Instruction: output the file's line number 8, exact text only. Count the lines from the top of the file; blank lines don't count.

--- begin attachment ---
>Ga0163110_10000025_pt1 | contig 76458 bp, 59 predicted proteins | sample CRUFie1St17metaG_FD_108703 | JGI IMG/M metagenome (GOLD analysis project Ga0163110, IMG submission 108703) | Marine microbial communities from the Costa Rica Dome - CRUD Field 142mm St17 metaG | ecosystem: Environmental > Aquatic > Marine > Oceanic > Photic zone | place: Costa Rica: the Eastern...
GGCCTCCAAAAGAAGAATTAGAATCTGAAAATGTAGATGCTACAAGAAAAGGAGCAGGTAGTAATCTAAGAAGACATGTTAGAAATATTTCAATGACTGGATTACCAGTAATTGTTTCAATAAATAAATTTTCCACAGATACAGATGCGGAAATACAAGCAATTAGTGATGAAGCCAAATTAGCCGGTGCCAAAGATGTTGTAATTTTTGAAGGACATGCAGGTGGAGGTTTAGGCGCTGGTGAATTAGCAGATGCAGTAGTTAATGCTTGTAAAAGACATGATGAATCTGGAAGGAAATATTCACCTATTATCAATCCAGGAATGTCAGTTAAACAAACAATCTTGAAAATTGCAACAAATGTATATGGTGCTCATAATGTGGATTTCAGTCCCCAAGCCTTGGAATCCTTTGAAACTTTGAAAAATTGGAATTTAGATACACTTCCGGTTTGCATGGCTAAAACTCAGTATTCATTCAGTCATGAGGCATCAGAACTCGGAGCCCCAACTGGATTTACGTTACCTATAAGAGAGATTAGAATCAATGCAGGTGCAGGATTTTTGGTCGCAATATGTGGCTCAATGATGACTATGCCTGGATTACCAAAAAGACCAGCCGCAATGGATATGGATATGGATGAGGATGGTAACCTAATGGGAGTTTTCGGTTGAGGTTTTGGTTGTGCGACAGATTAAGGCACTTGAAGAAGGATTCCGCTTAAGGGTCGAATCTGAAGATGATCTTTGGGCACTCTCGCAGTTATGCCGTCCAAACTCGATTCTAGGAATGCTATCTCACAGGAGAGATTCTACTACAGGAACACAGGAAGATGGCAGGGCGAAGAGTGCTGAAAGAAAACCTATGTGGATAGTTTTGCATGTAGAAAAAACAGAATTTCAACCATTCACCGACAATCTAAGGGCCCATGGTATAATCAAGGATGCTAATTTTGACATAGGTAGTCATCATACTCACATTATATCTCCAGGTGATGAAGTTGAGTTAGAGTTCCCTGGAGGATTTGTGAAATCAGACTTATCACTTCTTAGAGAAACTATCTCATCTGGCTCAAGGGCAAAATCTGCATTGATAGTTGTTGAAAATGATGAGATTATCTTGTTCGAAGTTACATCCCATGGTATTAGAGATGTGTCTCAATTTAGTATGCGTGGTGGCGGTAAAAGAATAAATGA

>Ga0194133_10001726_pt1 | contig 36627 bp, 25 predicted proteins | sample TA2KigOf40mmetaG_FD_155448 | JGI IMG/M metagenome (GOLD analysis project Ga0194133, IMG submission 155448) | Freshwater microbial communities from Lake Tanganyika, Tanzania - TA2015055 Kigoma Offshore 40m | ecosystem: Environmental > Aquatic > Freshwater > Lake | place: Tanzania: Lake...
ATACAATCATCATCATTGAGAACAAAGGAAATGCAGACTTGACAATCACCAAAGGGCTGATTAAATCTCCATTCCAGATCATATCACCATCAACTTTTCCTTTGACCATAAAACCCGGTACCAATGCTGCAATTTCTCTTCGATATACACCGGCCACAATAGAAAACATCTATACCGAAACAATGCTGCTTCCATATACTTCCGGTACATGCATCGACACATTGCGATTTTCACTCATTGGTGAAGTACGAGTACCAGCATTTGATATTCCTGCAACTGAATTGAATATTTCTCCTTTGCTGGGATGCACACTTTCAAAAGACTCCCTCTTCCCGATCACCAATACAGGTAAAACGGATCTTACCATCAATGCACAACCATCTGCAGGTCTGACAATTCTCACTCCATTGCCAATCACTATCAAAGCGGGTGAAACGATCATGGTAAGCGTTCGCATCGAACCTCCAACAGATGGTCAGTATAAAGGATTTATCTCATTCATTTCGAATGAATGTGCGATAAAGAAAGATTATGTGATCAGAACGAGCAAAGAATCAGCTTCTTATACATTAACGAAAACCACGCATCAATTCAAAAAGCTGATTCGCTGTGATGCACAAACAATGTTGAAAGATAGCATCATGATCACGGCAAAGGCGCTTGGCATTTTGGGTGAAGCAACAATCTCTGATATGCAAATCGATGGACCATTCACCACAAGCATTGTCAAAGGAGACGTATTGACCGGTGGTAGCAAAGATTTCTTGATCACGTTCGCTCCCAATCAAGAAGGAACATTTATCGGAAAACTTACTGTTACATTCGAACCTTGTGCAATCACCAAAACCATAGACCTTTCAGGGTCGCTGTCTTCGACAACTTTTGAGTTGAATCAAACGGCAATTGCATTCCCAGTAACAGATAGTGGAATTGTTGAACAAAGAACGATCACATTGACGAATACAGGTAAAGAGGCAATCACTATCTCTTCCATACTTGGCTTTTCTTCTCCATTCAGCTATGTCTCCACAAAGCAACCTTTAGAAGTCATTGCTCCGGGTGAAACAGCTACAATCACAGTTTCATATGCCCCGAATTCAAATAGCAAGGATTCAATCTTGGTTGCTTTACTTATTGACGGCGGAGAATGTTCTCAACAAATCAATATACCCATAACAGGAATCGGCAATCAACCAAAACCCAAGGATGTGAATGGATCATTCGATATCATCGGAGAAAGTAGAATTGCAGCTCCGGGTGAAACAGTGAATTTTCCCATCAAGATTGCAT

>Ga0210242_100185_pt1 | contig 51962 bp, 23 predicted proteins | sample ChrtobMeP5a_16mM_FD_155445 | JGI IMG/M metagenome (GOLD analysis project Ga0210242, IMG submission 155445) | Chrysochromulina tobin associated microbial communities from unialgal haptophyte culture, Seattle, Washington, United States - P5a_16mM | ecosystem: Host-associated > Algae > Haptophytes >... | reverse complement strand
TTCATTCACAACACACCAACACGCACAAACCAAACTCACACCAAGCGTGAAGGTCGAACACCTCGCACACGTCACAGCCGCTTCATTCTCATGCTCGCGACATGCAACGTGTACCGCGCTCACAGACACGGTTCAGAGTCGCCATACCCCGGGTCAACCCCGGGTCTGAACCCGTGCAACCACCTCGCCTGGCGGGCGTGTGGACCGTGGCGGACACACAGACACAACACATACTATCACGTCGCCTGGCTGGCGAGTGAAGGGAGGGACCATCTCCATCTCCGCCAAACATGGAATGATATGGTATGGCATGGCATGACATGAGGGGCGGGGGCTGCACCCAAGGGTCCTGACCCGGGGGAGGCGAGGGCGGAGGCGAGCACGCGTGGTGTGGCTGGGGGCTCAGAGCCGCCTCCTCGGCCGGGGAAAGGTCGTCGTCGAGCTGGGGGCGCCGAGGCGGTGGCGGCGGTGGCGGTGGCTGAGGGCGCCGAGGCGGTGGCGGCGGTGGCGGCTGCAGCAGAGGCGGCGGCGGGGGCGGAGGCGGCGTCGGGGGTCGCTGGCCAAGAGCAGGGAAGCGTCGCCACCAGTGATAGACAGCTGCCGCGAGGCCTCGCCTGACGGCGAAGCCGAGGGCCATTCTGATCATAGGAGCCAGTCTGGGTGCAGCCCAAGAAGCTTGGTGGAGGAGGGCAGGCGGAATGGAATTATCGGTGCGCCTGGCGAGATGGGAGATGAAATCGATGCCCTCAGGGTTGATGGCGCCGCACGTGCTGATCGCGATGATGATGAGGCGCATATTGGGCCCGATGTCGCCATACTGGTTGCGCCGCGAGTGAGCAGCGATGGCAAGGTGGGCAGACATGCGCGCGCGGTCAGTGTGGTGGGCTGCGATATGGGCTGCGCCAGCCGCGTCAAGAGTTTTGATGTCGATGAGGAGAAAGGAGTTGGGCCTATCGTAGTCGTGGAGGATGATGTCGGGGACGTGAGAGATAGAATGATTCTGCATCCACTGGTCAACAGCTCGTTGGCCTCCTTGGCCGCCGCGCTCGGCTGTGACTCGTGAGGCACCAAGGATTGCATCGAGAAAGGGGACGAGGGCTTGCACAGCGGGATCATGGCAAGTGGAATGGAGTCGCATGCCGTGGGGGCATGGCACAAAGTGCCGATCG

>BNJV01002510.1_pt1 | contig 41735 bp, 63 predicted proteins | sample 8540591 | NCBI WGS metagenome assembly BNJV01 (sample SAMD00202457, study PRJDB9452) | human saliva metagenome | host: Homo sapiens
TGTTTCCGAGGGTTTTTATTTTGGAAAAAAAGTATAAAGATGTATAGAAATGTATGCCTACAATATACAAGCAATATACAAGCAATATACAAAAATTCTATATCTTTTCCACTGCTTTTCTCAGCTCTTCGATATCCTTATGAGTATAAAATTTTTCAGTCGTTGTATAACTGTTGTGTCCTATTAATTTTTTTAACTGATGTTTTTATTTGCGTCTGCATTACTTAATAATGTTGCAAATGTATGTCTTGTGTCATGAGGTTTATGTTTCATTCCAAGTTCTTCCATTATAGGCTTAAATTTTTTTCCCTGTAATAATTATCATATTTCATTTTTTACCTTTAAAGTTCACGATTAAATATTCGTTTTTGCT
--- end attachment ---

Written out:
TGTTTCCGAGGGTTTTTATTTTGGAAAAAAAGTATAAAGATGTATAGAAATGTATGCCTACAATATACAAGCAATATACAAGCAATATACAAAAATTCTATATCTTTTCCACTGCTTTTCTCAGCTCTTCGATATCCTTATGAGTATAAAATTTTTCAGTCGTTGTATAACTGTTGTGTCCTATTAATTTTTTTAACTGATGTTTTTATTTGCGTCTGCATTACTTAATAATGTTGCAAATGTATGTCTTGTGTCATGAGGTTTATGTTTCATTCCAAGTTCTTCCATTATAGGCTTAAATTTTTTTCCCTGTAATAATTATCATATTTCATTTTTTACCTTTAAAGTTCACGATTAAATATTCGTTTTTGCT